And so, you have to look at things as they are. Yes, there are elections. Are they free and fair elections? Absolutely not. Can women aspire to higher office --
QUESTION: Yeah, but they're not free in Egypt either, are they, in the sense that you believe free and fair?
UNDER SECRETARY BURNS: You have to judge each country by its own cultural and societal mores and its own history. Each country is unique. We have not been uncritical of Egypt on many aspects of democratization. But certainly, if you look at the situation in Iran, there is a far greater basis for international criticism of what's happened.
QUESTION: On the Iranian elections still, do you think there are signs that people are engaged in this process, young people particularly?
UNDER SECRETARY BURNS: Oh, there are. I mean, we remember the promise of 1997, the last two elections in particular, where even people deemed to be reformers were elected. And yet, the Guardian Council and the Supreme Leader have exercised a degree of control over the political system that has impeded the efforts of reformers to succeed in Iran. And the real story of Iran today is that they have a very youthful population. More than half the population is below the age of 35. Of course, there's a great desire for freedom and for democracy. We see it. We feel it, as do you. And yet, there's no channel for those people because now, they have to vote in elections that are truly not free and fair.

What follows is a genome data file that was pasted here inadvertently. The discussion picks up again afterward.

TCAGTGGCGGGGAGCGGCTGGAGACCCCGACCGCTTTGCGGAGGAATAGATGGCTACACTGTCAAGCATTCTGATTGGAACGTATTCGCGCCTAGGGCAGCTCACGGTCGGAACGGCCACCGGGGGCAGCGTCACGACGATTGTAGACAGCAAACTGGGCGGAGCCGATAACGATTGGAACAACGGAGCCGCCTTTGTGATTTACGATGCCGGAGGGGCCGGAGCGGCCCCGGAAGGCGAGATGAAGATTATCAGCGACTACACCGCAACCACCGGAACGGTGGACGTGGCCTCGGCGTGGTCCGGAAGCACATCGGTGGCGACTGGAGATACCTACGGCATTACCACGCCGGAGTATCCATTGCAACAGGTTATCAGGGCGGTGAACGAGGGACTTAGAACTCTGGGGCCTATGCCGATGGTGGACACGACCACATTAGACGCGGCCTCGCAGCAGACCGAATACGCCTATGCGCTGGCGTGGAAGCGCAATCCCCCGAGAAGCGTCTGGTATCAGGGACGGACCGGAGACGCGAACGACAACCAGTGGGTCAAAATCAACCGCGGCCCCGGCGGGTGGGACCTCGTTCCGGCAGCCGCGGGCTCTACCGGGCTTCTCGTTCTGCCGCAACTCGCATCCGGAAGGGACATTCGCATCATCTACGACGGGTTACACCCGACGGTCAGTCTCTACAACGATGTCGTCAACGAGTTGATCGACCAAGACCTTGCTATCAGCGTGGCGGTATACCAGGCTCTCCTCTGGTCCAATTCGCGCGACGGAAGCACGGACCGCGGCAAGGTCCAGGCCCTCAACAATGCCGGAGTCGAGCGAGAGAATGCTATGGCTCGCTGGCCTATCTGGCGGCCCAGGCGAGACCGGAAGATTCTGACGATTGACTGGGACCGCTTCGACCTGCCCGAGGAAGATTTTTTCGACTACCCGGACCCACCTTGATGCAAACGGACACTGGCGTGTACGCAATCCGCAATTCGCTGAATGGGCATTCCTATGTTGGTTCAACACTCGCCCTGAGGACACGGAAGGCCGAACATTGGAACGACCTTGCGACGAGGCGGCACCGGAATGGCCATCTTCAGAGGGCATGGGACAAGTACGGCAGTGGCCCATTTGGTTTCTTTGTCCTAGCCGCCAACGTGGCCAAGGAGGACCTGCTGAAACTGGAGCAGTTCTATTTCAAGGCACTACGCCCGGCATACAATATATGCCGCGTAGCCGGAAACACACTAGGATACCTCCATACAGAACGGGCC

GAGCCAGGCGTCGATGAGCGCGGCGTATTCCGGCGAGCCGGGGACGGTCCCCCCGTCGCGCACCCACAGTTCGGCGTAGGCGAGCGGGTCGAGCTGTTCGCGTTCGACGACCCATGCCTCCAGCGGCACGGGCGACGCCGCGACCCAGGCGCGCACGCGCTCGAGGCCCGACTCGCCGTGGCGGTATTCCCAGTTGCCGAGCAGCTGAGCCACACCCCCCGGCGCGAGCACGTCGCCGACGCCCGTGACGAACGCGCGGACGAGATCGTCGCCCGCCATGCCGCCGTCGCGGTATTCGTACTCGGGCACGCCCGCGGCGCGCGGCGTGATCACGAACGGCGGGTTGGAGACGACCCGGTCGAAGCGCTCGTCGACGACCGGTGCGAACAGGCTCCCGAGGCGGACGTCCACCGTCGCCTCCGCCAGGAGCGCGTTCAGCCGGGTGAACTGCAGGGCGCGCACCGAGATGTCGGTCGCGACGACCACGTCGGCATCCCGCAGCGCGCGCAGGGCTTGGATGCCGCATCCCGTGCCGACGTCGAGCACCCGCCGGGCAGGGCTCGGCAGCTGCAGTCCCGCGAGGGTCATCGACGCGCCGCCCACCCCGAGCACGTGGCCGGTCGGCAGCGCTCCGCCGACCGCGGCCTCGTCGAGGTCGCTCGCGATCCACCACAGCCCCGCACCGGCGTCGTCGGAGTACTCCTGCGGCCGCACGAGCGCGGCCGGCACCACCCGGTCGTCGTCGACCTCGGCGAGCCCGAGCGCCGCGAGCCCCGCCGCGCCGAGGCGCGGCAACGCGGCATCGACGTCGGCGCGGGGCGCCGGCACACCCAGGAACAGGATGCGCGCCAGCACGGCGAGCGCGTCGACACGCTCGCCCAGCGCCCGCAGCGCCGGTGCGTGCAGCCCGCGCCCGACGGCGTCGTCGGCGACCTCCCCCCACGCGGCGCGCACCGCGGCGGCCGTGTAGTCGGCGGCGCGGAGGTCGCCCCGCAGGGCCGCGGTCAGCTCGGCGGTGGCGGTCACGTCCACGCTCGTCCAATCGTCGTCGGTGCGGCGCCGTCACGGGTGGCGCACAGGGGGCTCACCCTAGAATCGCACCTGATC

QUESTION: Well, you say there's no channel, but we understand polls have been kept open later so people can take part. Clearly, there's an engagement in the political process going on.
UNDER SECRETARY BURNS: Do you think an election where 1008 of 1014 candidates having been taken out of the race is free and fair? By anyone's standard, it's not free and fair.
QUESTION: When you look at the candidates and particularly, Mr. Rafsanjani the frontrunner, now he is someone who says he wants a better relationship with America. He no longer views America as the great Satan. Do you think he is someone who the U.S. could work with?
UNDER SECRETARY BURNS: Well, first, we shouldn't even have -- try to predict the outcome of the elections, dangerous for anyone to do in my line of work. We'll have to see who is elected. We'll have to see how that person constitutes the government and most importantly, we'll have to look beyond the campaign and look at the actions. So, can the Iranian government demonstrate convincingly that it's not trying to develop a nuclear weapons program? We support the efforts of Britain, France, and Germany to end nuclear activities there peacefully and by negotiation.